The Palazzo Spada is a palace in the historic centre of Rome
. It is located in the rione Regola, at Piazza Capo di Ferro, 13, very close to the Palazzo Farnese
. It has a garden facing towards the River Tiber.
The palace accommodates a large art collection, the Galleria Spada. The collection was originally assembled by Cardinal Bernardino Spada in the 17th century, by his brother Virgilio Spada and added to by his grandnephew Cardinal Fabrizio Spada.
It was originally built in 1540 for Cardinal Girolamo Capodiferro. Bartolomeo Baronino, of Casale Monferrato
, was the architect, while Giulio Mazzoni and a team provided lavish stuccowork inside and out.
The colossal sculpture of Pompey the Great, erroneously believed to be the very one at whose feet Julius Caesar fell, was discovered under the party wall of two Roman houses in 1552: it was to be decapitated to satisfy the claims of both parties, which appalled Cardinal Capodiferro so, that he interceded on the sculpture's behalf with Pope Julius III, who purchased it and then gave it to the Cardinal.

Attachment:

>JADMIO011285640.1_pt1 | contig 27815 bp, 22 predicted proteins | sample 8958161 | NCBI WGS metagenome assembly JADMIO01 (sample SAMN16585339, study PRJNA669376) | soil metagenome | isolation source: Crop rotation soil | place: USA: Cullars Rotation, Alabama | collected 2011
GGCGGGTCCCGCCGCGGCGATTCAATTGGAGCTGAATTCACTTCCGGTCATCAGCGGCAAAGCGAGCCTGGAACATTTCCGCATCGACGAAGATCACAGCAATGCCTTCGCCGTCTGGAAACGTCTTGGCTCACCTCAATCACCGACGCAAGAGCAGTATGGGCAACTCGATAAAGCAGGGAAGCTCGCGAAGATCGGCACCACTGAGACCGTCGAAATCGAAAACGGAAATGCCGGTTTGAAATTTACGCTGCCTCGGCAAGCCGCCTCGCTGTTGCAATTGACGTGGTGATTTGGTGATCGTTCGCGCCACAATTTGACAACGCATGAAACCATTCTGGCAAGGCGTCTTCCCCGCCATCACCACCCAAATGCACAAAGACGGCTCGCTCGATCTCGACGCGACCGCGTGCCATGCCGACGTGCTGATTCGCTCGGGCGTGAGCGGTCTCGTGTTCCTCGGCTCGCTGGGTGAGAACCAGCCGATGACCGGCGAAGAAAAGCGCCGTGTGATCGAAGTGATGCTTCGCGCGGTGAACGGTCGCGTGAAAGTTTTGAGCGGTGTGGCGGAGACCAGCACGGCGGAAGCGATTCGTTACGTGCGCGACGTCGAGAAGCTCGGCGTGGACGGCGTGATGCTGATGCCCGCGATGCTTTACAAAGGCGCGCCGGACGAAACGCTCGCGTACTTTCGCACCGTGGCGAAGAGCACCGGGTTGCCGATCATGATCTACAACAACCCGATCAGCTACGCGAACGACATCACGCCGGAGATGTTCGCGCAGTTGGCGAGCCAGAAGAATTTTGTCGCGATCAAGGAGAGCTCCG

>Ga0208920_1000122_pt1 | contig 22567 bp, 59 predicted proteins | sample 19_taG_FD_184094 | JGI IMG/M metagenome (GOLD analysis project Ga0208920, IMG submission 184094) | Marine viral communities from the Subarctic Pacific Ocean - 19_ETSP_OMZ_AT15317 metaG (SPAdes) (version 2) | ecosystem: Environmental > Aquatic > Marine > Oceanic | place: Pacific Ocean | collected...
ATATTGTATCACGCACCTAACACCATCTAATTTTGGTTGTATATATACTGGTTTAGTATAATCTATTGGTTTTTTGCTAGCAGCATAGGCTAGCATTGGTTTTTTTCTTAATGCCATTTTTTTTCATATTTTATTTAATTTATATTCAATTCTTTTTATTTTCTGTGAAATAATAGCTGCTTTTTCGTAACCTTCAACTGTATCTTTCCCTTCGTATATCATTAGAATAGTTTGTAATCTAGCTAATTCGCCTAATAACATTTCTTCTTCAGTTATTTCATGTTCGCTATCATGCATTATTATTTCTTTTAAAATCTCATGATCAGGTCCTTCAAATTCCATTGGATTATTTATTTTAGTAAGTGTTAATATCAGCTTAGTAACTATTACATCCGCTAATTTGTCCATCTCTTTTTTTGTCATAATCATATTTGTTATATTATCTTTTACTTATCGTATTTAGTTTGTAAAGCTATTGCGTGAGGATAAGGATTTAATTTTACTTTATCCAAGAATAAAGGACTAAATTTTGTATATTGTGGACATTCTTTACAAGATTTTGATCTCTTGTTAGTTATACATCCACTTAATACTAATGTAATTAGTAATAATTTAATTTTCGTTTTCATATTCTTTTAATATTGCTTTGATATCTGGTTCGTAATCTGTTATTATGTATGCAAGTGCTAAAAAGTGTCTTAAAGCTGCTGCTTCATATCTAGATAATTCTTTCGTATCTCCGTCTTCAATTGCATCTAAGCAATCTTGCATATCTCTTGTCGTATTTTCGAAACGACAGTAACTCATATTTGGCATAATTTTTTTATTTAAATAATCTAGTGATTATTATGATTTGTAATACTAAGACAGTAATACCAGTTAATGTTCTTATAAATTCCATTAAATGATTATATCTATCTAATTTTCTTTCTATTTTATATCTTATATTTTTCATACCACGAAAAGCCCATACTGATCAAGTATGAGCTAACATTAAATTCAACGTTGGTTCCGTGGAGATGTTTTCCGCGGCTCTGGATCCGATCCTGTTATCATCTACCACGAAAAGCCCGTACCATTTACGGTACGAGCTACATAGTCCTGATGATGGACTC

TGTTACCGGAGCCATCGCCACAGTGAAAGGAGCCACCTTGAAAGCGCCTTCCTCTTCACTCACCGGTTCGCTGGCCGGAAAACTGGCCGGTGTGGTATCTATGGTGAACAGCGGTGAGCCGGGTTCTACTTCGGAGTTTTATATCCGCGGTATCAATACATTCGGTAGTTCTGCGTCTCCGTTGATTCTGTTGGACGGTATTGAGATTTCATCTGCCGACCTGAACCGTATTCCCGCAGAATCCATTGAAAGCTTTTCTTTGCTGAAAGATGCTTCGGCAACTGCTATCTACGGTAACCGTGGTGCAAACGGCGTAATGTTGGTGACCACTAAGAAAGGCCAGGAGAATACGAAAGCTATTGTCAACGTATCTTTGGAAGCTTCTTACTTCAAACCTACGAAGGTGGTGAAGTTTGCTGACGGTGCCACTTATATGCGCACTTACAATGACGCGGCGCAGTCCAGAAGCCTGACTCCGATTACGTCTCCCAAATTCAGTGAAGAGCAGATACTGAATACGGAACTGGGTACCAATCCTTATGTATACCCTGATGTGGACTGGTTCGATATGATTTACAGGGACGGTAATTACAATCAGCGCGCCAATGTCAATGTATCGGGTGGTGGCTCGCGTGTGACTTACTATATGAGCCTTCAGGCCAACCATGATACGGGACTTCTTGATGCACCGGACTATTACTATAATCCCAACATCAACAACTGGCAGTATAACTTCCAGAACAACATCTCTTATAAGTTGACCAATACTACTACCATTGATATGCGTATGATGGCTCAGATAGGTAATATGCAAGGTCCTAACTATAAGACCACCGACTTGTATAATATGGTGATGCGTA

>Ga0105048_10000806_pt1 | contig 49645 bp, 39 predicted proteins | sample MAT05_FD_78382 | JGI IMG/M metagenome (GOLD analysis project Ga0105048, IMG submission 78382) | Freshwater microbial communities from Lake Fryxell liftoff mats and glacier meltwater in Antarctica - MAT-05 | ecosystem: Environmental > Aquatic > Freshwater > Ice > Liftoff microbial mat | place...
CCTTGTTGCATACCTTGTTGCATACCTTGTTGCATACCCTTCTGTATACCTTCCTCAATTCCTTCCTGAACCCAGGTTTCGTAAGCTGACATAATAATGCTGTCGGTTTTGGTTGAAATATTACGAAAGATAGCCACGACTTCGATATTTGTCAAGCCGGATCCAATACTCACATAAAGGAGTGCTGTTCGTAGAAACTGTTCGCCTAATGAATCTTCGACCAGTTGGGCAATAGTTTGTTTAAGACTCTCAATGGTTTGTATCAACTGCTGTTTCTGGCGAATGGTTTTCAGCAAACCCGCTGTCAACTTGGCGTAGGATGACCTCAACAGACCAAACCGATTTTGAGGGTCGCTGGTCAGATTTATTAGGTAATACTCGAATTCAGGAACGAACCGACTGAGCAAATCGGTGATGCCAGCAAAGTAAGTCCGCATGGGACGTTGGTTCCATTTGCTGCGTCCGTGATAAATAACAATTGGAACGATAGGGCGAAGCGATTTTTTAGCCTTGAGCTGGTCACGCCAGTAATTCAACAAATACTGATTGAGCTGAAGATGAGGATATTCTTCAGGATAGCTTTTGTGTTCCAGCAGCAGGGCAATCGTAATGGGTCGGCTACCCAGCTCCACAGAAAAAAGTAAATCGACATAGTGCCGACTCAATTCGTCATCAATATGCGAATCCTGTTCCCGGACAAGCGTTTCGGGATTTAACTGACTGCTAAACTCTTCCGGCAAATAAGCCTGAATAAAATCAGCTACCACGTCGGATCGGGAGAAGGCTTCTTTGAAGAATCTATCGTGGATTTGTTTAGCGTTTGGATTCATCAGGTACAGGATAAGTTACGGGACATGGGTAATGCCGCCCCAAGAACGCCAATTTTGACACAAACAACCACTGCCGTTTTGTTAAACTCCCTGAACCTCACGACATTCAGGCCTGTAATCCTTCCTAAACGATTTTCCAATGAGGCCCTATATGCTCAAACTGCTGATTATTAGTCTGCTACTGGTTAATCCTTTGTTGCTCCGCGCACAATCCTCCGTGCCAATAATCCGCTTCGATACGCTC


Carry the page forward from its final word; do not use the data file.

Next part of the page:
Cardinal Spada's collection, which includes four galleries of 16th and 17th-century paintings by Andrea del Sarto, Guido Reni, Titian, Jan Brueghel the Elder, Guercino, Rubens, Dürer, Caravaggio, Domenichino, the Carracci, Salvator Rosa, Parmigianino, Francesco Solimena, Michelangelo Cerquozzi, Pietro Testa, Giambattista Gaulli, and Orazio and Artemisia Gentileschi, has the additional interest of being hung in the 17th-century manner, frame-to-frame, with smaller pictures "skied" above larger ones.
Palazzo Spada was purchased by the Italian State in 1927 and today houses the Italian Council of State, which meets in its richly frescoed and stuccoed rooms.